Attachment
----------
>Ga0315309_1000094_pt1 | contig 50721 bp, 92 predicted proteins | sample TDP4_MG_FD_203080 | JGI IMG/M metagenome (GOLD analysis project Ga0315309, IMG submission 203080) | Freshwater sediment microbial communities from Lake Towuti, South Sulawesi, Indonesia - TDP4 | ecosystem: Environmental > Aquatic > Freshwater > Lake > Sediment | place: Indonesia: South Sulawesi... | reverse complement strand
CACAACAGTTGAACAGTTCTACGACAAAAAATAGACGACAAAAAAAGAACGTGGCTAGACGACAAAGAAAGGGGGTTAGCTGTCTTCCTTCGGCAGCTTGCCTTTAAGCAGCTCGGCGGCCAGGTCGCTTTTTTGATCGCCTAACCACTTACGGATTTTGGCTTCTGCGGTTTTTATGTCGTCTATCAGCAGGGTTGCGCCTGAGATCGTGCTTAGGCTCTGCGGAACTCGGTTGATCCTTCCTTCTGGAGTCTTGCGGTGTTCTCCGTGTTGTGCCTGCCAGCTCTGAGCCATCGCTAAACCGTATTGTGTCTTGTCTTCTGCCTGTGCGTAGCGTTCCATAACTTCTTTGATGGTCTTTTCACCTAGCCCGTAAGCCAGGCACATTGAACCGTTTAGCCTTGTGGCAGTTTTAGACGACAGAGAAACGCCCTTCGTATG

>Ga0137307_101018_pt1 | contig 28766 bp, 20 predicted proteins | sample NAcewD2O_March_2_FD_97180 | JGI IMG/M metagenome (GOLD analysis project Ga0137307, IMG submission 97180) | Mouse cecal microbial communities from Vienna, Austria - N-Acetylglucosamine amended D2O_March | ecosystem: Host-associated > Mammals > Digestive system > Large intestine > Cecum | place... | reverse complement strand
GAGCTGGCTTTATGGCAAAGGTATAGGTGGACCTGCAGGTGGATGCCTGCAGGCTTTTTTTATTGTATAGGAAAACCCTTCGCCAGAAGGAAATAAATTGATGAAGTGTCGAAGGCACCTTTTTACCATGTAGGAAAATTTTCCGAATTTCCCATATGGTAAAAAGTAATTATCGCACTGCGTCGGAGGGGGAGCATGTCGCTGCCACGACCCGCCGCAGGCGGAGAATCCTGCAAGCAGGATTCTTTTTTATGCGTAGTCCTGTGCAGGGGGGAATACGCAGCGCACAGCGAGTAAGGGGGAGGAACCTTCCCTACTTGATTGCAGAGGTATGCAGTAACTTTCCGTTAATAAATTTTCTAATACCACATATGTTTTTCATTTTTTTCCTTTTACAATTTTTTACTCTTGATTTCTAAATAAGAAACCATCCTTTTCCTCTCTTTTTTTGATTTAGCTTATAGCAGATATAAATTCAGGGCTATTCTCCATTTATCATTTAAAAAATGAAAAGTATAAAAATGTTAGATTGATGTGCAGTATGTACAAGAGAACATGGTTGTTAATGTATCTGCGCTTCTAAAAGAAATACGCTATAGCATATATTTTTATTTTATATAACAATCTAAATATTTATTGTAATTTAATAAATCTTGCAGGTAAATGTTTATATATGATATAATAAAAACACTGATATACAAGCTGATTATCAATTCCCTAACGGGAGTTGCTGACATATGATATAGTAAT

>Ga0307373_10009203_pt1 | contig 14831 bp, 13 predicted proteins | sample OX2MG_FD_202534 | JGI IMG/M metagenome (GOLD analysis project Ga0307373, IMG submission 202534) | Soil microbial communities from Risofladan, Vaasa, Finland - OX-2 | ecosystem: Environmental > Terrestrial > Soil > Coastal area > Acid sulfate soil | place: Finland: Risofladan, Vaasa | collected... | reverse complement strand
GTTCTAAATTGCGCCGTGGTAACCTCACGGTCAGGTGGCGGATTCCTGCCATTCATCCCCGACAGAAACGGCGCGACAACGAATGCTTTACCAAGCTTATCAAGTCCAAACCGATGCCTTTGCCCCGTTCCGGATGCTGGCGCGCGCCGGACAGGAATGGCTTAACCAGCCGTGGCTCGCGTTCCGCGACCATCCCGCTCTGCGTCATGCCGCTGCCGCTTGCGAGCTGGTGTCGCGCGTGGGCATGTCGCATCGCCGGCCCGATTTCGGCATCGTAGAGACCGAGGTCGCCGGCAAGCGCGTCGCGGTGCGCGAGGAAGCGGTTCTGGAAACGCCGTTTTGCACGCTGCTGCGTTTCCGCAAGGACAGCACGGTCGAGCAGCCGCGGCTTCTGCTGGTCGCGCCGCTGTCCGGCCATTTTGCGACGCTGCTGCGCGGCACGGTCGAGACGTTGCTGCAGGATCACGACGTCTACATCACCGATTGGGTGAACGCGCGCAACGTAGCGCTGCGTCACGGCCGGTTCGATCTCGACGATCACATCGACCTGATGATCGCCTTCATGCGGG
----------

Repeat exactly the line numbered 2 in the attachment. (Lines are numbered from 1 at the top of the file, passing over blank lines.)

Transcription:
CACAACAGTTGAACAGTTCTACGACAAAAAATAGACGACAAAAAAAGAACGTGGCTAGACGACAAAGAAAGGGGGTTAGCTGTCTTCCTTCGGCAGCTTGCCTTTAAGCAGCTCGGCGGCCAGGTCGCTTTTTTGATCGCCTAACCACTTACGGATTTTGGCTTCTGCGGTTTTTATGTCGTCTATCAGCAGGGTTGCGCCTGAGATCGTGCTTAGGCTCTGCGGAACTCGGTTGATCCTTCCTTCTGGAGTCTTGCGGTGTTCTCCGTGTTGTGCCTGCCAGCTCTGAGCCATCGCTAAACCGTATTGTGTCTTGTCTTCTGCCTGTGCGTAGCGTTCCATAACTTCTTTGATGGTCTTTTCACCTAGCCCGTAAGCCAGGCACATTGAACCGTTTAGCCTTGTGGCAGTTTTAGACGACAGAGAAACGCCCTTCGTATG